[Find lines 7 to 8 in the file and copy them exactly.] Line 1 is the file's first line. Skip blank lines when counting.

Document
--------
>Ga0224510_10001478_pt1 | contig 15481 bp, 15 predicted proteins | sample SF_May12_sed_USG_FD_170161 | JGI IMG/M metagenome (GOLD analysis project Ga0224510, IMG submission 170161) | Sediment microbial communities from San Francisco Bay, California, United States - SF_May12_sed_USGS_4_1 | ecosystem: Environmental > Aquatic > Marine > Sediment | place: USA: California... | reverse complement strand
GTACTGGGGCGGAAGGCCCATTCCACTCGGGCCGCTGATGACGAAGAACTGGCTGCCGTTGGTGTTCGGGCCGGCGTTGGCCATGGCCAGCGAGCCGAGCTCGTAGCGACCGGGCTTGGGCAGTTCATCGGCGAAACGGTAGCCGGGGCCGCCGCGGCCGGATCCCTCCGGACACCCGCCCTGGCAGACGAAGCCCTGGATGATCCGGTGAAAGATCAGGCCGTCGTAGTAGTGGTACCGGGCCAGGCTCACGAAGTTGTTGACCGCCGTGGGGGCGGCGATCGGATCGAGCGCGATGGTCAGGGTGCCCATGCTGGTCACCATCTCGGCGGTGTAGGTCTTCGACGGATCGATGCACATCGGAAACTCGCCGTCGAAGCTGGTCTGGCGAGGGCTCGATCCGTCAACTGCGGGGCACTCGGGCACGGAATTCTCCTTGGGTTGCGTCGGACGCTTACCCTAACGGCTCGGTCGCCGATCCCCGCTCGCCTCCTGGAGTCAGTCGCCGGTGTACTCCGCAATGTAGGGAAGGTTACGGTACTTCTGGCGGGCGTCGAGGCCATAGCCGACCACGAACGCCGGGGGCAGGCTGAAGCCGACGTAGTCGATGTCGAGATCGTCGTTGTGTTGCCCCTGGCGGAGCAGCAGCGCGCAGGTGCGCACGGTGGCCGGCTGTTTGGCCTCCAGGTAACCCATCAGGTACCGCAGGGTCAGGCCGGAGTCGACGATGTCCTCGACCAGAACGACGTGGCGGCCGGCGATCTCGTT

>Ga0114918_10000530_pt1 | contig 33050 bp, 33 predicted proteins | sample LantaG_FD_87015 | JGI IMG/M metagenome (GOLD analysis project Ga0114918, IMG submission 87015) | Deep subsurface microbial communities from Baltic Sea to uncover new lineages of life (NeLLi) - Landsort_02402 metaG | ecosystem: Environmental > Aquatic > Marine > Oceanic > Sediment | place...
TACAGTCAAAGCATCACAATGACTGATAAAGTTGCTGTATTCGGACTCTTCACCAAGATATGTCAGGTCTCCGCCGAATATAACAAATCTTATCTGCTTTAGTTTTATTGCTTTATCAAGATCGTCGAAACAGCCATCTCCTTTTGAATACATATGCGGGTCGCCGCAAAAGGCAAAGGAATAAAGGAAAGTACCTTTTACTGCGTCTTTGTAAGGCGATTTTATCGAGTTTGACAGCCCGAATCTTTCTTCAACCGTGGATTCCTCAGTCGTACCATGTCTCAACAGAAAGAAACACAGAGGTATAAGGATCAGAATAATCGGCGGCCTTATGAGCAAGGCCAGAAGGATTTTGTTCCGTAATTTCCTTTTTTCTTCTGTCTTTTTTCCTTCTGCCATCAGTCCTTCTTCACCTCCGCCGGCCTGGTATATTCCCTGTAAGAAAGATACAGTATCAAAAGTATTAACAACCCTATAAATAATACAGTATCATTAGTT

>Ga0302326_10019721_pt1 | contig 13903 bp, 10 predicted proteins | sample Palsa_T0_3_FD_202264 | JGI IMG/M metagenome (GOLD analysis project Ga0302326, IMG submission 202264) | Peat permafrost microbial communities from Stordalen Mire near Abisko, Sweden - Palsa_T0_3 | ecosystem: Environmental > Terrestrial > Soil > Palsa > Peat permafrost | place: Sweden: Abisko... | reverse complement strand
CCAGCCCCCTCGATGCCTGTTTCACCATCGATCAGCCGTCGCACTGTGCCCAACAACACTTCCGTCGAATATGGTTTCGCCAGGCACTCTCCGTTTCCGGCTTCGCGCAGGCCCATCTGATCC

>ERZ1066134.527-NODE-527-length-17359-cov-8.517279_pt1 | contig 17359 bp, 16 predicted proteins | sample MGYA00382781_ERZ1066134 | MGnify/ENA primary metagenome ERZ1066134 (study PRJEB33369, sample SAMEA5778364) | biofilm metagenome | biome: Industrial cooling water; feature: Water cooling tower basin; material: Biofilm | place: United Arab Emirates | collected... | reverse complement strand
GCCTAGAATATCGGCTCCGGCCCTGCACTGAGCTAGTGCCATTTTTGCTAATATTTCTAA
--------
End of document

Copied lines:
>ERZ1066134.527-NODE-527-length-17359-cov-8.517279_pt1 | contig 17359 bp, 16 predicted proteins | sample MGYA00382781_ERZ1066134 | MGnify/ENA primary metagenome ERZ1066134 (study PRJEB33369, sample SAMEA5778364) | biofilm metagenome | biome: Industrial cooling water; feature: Water cooling tower basin; material: Biofilm | place: United Arab Emirates | collected... | reverse complement strand
GCCTAGAATATCGGCTCCGGCCCTGCACTGAGCTAGTGCCATTTTTGCTAATATTTCTAA